World-renowned guitar virtuoso Joe Satriani has sold over 10 million albums, contributed to numerous recordings with an array of artists and added 15 Grammy nominations to his resume to date.
Considered the all-time best-selling instrumental guitarist, he has travelled the world playing to sold-out crowds and is hitting the road again in support of his 16th solo album “What Happens Next”. Montreal Rocks got the opportunity to talk to this legendary rock guitarist about the album, the genius to create and the tour that makes its first stop in Montreal on May 25th.
Thank you for taking the time to speak to us. You just got back from the European leg of the G3 tour and now going back out for your album “What Happens Next” that you released in January. What can we expect from the show?
Since the beginning of this year, we’ve been playing a little more than half the album live and we obviously have to make adjustments according to the curfew of the venue; every place has rules and some are more liberal so we can throw in a few more songs. I’m sure we’ll be playing 6 or 7 new songs and mix it up with fan favorites. The Canadian tour has intermissions, I think Montreal is one of them so it will be a nice setlist. Basically, it is the beginning of the solo tour and we are going to get to play a lot of songs and I am really looking forward to it.
Do you often get requests for specific songs to be played or setlists to be modified?
All the time… there are 3 ways of looking at it… play whatever it is you want to play, which is the best recommendation because you are the one who has to play every night for 2 years and you can’t go out there playing what you don’t want to be playing. The other thing is to look at Spotify, iTunes and any other streaming services to find out what it is people are really listening to over and over, what they are buying, what are still their favorites. This is an important element because I’m going to guess half of the audience may have never been to a show or may not ever go to another again because there are so many choices out there for fans, so many bands, so many shows people will buy tickets for. It is not unusual for people to go see an artist once, so if an artist plays all of the most obscure songs, it is a disservice to fans. I am always keen on making it worthwhile for those who may be coming for the first and only time. It’s important for me to play the songs that for the last 30 years have constantly been Top 10 and then mix it up for the hardcore fans who have seen the show 20 times and have an interesting insight. So, simply put, play the hits, some new music and listen to outside sources.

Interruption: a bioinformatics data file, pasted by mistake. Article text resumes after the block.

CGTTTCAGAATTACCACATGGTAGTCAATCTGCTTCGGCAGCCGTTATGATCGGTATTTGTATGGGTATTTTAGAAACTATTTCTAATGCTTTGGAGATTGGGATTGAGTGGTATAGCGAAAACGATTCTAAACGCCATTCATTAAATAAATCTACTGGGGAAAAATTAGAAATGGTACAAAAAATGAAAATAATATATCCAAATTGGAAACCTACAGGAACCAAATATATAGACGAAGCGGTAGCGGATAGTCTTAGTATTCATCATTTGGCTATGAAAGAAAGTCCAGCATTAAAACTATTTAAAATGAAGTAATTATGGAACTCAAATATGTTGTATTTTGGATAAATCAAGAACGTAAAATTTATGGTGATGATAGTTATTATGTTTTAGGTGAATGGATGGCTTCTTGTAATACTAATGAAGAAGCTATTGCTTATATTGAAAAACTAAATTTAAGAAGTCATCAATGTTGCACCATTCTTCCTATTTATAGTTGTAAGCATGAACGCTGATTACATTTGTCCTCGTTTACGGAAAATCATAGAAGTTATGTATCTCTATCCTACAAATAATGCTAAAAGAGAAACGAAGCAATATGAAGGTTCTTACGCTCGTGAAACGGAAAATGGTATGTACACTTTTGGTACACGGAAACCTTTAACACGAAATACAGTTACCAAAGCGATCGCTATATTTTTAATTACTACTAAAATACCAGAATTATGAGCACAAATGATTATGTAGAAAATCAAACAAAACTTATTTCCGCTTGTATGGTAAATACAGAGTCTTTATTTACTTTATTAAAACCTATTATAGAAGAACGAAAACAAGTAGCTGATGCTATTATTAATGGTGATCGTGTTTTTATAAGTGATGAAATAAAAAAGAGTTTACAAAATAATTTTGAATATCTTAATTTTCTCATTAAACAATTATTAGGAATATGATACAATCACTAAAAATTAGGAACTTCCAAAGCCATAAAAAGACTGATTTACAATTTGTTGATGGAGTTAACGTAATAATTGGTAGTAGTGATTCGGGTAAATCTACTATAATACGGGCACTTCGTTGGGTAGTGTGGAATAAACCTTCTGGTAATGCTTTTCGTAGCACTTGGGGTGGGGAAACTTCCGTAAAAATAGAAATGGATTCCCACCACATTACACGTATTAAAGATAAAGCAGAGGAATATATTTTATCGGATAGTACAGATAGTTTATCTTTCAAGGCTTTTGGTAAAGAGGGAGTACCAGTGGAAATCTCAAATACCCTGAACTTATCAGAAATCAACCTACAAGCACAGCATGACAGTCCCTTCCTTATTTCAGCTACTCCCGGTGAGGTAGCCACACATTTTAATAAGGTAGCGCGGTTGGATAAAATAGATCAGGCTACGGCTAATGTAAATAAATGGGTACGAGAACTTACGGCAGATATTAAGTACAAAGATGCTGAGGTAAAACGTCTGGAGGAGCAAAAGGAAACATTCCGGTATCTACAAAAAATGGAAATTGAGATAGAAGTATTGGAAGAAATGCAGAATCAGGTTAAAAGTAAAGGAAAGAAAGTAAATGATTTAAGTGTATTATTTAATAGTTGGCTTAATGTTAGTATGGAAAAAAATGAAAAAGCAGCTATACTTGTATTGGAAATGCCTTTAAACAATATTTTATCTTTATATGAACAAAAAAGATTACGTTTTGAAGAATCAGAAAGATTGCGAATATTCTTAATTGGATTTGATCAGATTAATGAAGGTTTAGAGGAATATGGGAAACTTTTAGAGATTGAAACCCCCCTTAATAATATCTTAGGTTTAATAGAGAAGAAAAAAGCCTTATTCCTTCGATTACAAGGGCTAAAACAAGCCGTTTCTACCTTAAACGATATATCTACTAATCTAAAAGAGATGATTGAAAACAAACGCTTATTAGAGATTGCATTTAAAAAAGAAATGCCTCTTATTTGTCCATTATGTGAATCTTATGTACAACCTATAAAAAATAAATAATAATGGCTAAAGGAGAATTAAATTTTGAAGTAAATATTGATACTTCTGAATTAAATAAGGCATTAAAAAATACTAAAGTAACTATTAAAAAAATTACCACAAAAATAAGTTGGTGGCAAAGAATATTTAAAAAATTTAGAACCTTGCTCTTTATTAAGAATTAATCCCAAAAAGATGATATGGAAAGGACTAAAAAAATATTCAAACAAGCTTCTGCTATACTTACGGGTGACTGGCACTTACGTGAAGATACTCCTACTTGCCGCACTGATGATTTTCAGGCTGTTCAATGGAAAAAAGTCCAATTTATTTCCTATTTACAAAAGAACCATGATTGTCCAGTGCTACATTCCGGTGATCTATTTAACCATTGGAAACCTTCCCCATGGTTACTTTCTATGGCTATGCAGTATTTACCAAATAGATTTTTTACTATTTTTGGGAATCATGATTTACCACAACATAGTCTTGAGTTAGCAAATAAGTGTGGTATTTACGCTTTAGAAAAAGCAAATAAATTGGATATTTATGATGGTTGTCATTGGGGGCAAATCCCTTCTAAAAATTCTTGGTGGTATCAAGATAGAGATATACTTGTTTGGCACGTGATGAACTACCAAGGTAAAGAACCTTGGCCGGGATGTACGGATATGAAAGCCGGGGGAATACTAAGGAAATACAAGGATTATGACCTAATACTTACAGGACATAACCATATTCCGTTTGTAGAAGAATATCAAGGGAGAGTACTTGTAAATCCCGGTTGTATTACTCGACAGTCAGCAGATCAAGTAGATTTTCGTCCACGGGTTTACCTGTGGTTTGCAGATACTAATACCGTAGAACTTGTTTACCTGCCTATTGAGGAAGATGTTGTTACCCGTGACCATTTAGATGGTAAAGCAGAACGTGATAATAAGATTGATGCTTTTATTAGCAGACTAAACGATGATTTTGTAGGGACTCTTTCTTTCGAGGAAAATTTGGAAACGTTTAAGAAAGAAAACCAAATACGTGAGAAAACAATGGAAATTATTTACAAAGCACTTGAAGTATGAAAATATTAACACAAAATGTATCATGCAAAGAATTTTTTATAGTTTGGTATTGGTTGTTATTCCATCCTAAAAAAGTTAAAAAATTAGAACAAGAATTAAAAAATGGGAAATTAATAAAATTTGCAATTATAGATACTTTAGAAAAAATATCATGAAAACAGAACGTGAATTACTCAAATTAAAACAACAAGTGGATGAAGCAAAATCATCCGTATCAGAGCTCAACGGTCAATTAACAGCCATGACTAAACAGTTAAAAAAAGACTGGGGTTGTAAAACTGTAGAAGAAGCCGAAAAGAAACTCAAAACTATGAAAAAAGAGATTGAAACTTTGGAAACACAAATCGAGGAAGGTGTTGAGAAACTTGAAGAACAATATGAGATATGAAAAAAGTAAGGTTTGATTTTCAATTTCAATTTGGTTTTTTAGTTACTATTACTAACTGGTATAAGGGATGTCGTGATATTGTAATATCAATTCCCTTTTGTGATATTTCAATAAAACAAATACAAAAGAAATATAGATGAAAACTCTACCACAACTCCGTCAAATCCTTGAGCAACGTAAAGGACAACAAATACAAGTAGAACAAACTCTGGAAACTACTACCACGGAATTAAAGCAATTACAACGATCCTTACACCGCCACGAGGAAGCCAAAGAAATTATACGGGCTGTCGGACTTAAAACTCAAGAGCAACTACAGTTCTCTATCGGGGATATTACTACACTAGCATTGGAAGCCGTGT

Social media outlets allow for constant interaction, offering a different perspective of where you stand in the industry and with the fans.